The slightly trickier question for us is the one of, what if God was the unjust judge? Is this a fair representation of God? What would this be trying to tell us about God? God as the merciless, self-interested, harsh, brutal, champion of injustice – well that doesn’t seem right. I’m happy to say ‘no’ to that God. But what about God as the unjust judge who is only unjust because he doesn’t seem to play by the rules that we are expecting. If we put what we understand to be a fair trial onto this judge, as I said before, he makes a terrible judge – one would have to wonder how on earth he got his job! No care for weighing evidence, he simply operates as an independent force dishing out justice whenever the time seems right and to whoever he pleases, even if it is just to avoid a sore face. He even dishes out justice to someone who by the system’s rules doesn’t have any rights to start with and he even dishes out justice to someone who believes that the only way to get justice is to plead, to beg, to prove themselves worthy – that is just about the most important point. What about God as this unjust judge who actually is quite full of justice because once again, as in so many of the other parables, we see here a character who steps outside of the normal system – the system that we created – and dishes out justice via grace and mercy for no apparent reason apart from deciding that he would.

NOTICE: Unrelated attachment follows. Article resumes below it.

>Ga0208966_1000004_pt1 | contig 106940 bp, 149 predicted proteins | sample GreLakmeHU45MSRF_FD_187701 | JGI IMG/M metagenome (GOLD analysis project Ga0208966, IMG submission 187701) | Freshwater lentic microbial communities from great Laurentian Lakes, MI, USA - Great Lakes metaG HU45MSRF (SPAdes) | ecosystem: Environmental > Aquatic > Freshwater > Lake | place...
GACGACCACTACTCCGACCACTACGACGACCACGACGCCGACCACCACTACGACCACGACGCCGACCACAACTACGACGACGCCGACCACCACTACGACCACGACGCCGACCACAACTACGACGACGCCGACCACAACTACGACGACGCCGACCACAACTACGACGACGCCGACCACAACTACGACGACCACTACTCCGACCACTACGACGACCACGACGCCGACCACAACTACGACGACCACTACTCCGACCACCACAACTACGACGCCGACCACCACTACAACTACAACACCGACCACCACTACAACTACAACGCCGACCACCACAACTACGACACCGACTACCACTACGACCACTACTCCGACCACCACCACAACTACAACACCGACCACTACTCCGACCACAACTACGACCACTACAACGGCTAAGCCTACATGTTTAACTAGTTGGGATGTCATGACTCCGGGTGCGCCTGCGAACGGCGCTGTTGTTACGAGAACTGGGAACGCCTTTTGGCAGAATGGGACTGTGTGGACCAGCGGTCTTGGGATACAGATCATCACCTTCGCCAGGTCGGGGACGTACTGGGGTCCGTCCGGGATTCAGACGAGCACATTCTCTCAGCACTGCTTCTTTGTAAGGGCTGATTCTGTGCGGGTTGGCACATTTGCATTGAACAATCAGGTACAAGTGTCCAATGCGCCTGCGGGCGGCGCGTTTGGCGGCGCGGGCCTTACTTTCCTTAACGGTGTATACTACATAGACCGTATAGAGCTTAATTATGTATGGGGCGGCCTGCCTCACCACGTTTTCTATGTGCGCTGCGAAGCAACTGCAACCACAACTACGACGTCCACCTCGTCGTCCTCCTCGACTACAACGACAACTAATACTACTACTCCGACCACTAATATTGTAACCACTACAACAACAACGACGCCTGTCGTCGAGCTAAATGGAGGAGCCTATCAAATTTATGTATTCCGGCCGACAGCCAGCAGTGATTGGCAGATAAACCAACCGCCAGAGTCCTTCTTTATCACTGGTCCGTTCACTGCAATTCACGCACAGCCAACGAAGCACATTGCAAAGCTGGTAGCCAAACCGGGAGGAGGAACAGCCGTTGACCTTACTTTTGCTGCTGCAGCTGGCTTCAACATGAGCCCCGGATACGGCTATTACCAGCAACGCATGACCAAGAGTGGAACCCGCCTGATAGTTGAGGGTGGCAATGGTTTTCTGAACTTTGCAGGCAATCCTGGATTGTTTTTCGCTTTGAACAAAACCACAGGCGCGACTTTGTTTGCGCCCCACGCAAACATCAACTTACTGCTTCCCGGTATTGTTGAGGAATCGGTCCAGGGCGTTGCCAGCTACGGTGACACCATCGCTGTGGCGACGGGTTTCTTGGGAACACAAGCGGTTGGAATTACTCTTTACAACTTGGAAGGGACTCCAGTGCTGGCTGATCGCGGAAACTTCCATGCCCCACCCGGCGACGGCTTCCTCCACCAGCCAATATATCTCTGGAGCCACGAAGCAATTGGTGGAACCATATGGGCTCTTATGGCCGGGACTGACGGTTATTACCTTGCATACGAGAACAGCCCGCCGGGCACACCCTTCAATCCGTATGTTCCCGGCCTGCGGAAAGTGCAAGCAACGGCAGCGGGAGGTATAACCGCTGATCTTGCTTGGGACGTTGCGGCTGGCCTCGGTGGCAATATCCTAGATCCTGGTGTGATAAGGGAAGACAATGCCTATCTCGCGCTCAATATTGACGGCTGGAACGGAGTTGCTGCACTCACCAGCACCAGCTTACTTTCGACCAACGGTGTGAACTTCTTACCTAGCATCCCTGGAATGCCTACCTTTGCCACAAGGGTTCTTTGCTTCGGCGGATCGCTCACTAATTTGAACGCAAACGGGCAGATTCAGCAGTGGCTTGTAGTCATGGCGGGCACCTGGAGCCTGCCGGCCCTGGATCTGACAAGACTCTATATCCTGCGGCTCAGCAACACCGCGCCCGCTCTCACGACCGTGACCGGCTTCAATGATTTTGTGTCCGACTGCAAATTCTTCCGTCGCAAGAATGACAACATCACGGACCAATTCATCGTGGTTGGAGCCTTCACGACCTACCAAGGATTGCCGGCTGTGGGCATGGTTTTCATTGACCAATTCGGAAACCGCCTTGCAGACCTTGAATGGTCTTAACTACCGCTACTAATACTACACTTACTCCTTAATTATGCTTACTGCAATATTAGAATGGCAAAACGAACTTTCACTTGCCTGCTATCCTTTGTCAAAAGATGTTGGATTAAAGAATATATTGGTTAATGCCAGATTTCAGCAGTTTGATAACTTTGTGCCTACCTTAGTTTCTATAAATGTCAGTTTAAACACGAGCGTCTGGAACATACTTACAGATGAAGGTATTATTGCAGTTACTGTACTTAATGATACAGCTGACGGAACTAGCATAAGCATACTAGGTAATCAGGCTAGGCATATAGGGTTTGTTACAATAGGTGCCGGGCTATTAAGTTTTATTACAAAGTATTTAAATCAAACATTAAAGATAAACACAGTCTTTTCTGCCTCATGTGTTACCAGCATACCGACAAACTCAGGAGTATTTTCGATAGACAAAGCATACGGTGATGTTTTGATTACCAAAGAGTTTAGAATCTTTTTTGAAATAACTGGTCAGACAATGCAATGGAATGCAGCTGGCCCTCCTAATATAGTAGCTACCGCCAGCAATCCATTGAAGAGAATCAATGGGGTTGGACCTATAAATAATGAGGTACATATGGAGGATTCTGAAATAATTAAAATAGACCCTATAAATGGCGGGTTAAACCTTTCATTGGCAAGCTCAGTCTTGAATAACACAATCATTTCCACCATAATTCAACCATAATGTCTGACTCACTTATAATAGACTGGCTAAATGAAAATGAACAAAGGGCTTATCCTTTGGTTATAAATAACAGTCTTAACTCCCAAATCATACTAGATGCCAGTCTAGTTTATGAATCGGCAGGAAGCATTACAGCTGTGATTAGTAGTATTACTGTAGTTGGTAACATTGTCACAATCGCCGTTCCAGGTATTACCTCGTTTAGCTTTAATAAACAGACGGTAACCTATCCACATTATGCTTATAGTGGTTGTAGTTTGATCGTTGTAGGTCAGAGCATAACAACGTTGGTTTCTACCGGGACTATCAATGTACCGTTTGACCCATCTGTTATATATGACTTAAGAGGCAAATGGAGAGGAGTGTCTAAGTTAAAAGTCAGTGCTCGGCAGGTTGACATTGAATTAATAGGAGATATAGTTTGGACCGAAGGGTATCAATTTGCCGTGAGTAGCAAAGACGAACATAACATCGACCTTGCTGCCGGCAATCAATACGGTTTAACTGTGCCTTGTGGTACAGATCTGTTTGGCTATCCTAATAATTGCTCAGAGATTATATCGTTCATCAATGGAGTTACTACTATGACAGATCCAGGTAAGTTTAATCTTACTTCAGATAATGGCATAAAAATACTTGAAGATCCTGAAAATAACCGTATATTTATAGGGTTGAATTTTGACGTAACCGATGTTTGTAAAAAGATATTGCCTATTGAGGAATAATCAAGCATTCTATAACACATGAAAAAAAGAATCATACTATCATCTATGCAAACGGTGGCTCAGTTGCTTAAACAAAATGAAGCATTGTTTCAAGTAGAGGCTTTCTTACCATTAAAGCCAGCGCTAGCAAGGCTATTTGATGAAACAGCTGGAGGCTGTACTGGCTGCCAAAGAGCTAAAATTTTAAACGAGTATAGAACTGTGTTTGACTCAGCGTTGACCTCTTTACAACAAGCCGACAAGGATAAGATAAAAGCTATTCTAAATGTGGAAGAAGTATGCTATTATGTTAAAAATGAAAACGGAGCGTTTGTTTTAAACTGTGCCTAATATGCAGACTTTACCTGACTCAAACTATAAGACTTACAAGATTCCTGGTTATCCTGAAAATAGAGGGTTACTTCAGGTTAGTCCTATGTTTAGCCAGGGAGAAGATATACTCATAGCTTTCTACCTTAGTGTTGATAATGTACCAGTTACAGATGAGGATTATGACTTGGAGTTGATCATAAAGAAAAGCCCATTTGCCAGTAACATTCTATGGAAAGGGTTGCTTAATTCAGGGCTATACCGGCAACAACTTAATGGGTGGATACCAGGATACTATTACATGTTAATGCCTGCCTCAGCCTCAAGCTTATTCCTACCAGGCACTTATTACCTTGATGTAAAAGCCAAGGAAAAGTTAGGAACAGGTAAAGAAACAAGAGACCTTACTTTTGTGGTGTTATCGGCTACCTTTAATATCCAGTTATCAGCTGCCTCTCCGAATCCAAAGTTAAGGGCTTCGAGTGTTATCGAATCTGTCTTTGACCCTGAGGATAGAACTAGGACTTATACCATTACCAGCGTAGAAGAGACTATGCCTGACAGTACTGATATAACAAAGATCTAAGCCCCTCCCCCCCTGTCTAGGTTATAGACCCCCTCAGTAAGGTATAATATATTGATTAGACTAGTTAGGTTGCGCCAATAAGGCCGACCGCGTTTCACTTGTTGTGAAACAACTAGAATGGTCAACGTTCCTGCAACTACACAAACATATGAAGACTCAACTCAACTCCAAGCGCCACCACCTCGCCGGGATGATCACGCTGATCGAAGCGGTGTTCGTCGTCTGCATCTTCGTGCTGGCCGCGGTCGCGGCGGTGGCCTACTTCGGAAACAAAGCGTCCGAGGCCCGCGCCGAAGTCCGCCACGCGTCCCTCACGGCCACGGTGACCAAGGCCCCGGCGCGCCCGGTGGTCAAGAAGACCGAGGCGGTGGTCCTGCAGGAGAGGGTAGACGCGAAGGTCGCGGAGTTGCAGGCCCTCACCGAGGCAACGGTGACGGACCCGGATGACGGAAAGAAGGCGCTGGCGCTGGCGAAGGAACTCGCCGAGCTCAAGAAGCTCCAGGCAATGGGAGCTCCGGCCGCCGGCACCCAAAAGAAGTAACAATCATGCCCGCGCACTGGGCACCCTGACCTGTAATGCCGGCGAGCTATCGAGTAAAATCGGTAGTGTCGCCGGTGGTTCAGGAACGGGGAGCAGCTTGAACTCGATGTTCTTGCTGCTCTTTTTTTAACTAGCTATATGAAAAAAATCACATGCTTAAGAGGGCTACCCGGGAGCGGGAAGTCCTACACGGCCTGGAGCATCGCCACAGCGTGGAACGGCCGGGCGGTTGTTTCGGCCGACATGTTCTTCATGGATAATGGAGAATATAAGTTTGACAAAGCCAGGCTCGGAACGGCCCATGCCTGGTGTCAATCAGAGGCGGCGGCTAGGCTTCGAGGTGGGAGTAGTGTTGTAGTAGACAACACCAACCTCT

It’s kind of like this picture: We’re playing a nice old game of noughts and crosses and God strolls on up, adds a circle outside the square, declares the win and the end of the game! It doesn’t seem fair at all, imagine how you’d feel if someone did this to you. God doesn’t appear to care one bit though which may drive us to feel like we might want to slap him in the face! I’m actually quite happy about this God as well as God the widow. God as the unfair judge who is only unfair in this story because as far as our rules of a fair trial and the expectations we have of what a good judge is like, this judge fails.
God as the unjust judge, only unjust because our categories call it that. But as we saw last week with the workers who all got paid the same no matter how long they worked, God doesn’t play by our rules (Matthew 20:1-16, the parable of the workers in the vineyard). God it seems is always the one who steps outside our frameworks and simply moves in perfect freedom giving perfect love via grace and justice. I’m quite happy with God as the unjust judge if it means that God is free to move in justice, grace and love towards us without being interested in our trying to prove that we are worthy and getting all worked up in the process. Perhaps the reference to the judge giving in because of persistence is simply Jesus saying that God grows tired of us demanding that we are to plead our case and prove our worth… God just doesn’t care about that… we are granted justice by love via grace even if there is no faith found on earth… it’s a done deal, God doesn’t play by our rules.